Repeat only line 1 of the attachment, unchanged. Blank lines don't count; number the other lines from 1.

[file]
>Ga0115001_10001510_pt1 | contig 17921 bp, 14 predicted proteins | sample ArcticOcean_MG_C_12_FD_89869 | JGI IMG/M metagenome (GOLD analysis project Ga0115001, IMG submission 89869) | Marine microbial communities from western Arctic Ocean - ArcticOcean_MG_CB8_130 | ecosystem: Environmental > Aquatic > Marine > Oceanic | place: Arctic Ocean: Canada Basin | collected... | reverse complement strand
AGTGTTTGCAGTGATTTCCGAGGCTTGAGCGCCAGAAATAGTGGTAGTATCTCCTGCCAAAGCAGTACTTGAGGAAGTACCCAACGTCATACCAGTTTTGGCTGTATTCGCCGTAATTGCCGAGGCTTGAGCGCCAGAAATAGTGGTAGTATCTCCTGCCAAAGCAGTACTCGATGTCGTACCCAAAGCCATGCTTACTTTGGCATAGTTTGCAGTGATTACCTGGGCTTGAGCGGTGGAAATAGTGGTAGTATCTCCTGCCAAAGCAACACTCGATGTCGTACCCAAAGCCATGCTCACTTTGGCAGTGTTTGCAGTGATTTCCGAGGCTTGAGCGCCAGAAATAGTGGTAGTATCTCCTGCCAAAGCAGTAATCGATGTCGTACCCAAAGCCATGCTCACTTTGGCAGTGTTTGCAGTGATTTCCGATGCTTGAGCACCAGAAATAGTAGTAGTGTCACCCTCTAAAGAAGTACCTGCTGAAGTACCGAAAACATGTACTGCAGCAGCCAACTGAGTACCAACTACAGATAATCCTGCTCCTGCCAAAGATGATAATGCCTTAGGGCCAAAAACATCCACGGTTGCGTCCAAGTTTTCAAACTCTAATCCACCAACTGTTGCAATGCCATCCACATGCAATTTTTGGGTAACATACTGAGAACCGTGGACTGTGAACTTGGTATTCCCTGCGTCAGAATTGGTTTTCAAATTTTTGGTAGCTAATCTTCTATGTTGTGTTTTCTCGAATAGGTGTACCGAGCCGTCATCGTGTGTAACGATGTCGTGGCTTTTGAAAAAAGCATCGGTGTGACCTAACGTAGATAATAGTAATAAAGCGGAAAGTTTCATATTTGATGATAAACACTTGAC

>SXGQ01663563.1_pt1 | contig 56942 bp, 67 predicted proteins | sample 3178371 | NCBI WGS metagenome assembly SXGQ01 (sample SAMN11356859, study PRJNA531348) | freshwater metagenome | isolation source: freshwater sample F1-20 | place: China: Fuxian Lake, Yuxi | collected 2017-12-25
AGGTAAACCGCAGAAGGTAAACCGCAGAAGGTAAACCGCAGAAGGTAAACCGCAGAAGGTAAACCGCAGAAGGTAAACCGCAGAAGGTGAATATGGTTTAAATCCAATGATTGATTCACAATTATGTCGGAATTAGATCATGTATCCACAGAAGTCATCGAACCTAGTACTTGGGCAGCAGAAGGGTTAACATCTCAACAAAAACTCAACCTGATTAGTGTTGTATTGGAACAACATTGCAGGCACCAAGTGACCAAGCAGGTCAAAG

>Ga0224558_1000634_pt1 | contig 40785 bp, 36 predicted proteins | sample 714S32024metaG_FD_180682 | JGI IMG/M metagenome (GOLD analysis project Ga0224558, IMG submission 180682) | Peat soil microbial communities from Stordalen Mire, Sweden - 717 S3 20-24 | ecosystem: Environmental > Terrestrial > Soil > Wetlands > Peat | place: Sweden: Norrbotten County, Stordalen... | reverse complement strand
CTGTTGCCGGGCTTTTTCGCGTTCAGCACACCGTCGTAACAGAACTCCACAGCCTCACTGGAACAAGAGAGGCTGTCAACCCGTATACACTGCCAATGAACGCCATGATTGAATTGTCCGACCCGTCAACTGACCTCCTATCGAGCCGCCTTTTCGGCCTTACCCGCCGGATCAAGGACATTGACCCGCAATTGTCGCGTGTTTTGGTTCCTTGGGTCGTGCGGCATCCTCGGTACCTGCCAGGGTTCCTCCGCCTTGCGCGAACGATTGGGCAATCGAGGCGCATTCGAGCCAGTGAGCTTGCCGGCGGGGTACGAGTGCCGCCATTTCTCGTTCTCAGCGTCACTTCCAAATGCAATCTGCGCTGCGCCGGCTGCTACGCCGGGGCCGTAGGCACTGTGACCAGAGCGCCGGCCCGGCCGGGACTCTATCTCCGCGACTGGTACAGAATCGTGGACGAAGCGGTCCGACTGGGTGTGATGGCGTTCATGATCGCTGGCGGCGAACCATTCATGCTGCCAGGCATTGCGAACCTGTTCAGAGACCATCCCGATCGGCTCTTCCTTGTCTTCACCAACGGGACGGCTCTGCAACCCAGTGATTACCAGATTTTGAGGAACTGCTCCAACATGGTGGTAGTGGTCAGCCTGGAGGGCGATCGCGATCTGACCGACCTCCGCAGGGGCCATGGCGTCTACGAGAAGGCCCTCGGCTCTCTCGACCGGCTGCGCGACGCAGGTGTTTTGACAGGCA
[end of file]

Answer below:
>Ga0115001_10001510_pt1 | contig 17921 bp, 14 predicted proteins | sample ArcticOcean_MG_C_12_FD_89869 | JGI IMG/M metagenome (GOLD analysis project Ga0115001, IMG submission 89869) | Marine microbial communities from western Arctic Ocean - ArcticOcean_MG_CB8_130 | ecosystem: Environmental > Aquatic > Marine > Oceanic | place: Arctic Ocean: Canada Basin | collected... | reverse complement strand